A handsome man with chin-length blond hair was walking past… wearing a three-piece linen suit and laughing into a cell phone, like the regent of a tiny, unpronounceable European principality. Penelope wondered if he was drifting toward the registration desk. It seemed as though he was going to.
Penelope thought about the man in the rumpled linen suit. It was possible he lived in her dorm – but she doubted it…
The trees did not move, the sun was too yellow. The Yard looked stately if remote. No one was playing touch football on it, that was for sure. Maybe the man wearing the rumpled linen suit at registration had actually been a mirage. He looked like what she had thought Harvard men were going to look like before she went here, although now that she was here, none of the students looked remotely like that.
observations: Doing the rounds of the internet right now is a truly hilarious aticle about living like Gwyneth Paltrow (pointed out to me by my friend Riona MacNamara). It didn’t at all make me want to read the GP book It’s All Good, but I immediately downloaded this novel by the article’s author, Rebecca Harrington.
Penelope is new to Harvard, socially inept, a naïve provincial girl who seems to know nothing about the place (it is hard to imagine how she got in) - the book follows her first year. She is completely deadpan, something of an empty vessel. You have to just go with this; she is not going to change and develop over the year, and neither are the horrible people around her. The style is odd, very flat and almost childish. The effect is weird but obviously deliberate: this book is satirical and not meant to be taken seriously, nor to be judged on its fine writing. But it is very very funny, laugh-out loud funny. (Though not for everyone – the reviews online are evenly divided, and many people find the style distancing and boring.)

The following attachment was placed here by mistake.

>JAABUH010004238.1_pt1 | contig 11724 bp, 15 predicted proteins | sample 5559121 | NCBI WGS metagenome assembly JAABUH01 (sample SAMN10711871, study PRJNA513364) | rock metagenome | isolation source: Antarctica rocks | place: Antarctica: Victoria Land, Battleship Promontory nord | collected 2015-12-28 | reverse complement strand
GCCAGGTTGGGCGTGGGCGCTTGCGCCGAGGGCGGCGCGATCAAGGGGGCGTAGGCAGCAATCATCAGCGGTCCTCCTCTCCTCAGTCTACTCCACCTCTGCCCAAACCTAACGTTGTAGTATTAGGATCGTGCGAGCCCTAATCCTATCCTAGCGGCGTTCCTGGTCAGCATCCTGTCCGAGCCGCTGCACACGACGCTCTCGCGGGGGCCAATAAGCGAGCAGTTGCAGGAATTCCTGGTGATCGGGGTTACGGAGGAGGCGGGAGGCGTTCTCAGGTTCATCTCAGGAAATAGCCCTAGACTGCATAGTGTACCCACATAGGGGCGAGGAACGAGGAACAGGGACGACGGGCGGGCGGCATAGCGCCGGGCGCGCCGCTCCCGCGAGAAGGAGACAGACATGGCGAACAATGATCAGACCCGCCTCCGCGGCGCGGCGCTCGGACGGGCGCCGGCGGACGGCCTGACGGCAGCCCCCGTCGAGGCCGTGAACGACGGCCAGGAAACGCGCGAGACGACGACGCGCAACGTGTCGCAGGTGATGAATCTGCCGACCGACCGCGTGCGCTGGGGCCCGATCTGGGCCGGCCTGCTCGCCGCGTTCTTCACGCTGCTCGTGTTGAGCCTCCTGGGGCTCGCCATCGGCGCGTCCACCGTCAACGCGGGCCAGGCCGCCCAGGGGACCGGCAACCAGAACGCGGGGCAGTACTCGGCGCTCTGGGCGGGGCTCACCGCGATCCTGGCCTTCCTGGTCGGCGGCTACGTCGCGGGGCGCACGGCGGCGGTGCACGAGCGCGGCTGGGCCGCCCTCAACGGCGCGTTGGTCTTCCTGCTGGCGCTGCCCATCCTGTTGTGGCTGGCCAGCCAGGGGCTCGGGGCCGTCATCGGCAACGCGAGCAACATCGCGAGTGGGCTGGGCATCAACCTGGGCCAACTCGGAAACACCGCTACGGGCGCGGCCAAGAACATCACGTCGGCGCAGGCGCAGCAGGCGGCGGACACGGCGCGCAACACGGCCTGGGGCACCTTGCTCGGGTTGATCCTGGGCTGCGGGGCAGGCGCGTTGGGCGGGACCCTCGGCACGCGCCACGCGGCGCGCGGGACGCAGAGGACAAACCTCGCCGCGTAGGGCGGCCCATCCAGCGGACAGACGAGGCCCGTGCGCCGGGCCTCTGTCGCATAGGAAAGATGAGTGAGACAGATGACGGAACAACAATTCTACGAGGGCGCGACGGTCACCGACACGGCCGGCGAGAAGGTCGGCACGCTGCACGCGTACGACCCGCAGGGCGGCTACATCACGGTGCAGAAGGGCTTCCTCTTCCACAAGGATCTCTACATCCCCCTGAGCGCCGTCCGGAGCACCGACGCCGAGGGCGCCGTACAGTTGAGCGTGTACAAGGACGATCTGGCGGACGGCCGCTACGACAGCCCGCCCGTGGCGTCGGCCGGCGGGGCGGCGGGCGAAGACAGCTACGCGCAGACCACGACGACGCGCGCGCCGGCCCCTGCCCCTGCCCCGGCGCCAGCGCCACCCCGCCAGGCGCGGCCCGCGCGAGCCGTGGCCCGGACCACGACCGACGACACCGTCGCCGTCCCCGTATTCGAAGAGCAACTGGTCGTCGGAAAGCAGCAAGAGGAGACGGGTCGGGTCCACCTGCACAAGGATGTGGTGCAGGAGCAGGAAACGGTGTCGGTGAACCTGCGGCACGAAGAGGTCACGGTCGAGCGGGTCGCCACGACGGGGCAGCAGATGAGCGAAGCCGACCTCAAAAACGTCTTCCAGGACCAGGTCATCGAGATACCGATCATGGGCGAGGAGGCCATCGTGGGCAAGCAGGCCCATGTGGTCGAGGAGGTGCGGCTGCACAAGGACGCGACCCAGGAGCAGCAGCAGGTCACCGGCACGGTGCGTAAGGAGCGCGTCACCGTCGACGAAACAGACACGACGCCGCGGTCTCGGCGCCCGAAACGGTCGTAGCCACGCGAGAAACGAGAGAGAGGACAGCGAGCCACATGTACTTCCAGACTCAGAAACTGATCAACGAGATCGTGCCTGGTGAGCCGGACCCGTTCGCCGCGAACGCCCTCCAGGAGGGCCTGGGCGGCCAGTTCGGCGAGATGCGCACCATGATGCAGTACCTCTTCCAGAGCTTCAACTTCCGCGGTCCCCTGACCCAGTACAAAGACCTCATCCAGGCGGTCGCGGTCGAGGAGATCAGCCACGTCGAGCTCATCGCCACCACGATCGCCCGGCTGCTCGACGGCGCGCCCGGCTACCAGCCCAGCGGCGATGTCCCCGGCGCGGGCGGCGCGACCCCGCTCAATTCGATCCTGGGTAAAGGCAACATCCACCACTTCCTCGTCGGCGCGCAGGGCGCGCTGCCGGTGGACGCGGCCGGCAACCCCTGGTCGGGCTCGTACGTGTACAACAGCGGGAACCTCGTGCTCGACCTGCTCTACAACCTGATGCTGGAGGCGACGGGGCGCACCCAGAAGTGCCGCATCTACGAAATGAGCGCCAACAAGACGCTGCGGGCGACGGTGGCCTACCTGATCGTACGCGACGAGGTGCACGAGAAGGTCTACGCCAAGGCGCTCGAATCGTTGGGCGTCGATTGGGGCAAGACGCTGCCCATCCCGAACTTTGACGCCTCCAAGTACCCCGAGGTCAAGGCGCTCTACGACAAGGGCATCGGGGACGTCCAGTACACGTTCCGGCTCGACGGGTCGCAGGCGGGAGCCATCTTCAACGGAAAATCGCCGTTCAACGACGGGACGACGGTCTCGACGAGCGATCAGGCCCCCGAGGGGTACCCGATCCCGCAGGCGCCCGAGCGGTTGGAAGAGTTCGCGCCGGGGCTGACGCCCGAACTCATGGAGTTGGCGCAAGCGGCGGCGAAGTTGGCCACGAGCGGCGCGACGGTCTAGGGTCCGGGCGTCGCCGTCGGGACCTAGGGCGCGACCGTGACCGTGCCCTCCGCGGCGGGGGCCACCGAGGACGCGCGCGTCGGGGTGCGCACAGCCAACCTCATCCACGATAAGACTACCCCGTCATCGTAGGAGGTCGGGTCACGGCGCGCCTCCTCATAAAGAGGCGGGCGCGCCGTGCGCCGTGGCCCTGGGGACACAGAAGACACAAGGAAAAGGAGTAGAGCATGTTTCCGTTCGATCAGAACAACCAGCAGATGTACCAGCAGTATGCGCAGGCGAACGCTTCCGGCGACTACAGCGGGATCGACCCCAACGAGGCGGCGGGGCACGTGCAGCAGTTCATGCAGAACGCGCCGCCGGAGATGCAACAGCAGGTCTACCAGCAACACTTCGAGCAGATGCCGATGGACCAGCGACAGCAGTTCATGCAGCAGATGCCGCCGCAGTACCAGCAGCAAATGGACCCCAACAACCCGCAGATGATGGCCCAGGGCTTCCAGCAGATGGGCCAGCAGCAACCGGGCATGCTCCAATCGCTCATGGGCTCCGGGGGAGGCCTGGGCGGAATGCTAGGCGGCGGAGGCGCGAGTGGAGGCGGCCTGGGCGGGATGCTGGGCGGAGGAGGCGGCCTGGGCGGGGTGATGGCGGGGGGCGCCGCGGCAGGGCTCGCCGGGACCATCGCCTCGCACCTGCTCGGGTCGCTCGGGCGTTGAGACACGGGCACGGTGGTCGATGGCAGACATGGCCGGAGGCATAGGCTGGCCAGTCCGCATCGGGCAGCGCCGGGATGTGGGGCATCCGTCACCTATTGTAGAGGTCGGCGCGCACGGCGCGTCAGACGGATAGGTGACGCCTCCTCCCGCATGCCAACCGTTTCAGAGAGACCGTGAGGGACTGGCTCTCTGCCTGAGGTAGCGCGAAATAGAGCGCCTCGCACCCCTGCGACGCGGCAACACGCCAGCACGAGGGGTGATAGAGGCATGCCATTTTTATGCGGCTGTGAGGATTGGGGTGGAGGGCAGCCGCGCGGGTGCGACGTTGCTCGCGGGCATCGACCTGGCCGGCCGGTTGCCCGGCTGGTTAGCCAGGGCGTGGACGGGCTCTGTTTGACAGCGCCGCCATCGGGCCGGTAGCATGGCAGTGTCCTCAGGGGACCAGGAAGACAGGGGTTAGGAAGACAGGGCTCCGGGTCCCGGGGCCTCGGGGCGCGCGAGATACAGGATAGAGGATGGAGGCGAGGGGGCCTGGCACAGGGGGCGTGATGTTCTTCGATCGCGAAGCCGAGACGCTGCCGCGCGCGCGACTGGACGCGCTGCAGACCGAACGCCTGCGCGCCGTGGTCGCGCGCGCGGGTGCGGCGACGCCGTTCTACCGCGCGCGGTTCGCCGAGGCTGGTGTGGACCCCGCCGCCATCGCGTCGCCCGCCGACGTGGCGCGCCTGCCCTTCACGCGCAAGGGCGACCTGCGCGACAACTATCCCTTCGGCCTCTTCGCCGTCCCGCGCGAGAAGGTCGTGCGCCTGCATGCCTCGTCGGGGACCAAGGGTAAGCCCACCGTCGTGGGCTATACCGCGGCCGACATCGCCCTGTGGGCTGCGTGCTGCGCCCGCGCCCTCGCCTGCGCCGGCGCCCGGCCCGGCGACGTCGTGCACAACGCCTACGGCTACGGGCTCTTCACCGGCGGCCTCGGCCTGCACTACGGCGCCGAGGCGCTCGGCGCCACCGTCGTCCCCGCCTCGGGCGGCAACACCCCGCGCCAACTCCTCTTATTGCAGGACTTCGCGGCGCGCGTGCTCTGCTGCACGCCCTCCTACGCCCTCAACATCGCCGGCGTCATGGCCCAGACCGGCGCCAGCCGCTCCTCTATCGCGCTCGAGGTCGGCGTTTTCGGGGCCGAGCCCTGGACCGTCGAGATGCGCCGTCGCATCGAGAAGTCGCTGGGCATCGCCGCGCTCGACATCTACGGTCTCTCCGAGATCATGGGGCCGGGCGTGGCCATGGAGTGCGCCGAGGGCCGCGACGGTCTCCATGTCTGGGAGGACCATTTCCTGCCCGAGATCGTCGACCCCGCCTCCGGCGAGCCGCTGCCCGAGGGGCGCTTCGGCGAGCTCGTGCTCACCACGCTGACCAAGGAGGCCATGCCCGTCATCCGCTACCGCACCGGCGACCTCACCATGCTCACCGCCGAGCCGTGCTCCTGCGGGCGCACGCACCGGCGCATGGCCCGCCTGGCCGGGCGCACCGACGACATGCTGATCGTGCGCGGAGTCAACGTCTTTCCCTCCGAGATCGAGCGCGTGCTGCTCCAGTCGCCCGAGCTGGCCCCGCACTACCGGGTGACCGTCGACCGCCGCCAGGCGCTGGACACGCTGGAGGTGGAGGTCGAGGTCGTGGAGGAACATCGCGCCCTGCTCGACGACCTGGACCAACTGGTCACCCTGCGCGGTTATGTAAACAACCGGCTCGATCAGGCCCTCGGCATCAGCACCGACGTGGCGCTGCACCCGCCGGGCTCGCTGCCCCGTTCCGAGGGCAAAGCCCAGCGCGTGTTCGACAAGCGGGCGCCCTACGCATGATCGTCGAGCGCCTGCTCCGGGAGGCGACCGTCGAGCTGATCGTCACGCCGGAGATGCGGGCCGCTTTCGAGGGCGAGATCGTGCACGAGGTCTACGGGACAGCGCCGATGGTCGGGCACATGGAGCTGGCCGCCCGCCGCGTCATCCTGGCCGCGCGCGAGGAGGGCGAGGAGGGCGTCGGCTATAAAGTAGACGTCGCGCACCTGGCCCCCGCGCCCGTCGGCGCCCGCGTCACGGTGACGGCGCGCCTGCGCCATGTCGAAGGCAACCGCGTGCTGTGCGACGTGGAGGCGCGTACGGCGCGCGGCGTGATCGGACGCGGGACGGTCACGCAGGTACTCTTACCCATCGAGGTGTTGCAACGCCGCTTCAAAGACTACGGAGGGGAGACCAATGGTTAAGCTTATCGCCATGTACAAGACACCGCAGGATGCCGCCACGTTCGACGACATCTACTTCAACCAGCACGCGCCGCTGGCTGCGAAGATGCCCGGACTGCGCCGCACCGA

The Paltrow article, and others by Harrington, seem to be written entirely in the persona of Penelope. But is the author herself quite different? There are spectacularly off-putting acknowledgements at the end of the book. Penelope might be a hopeless person, but you sincerely doubt that she would ever write ‘He is the best!...I feel so lucky to have met her…Thank you so much for being there for me every step of the way. What would I do without all of you in my life?’
She uses the words gamut, amuck and throngs wrongly in the book, similarly the word annals in the article… strange? Deliberate? How about those wonderful editors she’s busy thanking?
BUT – any book this funny gets a free pass. It is brilliant, and I would read another book by her in a minute.
Links on the blog: More undergraduate stories here and here and here.
The picture is from an old fashion magazine and shows designer Katherine Hamnett and a male model.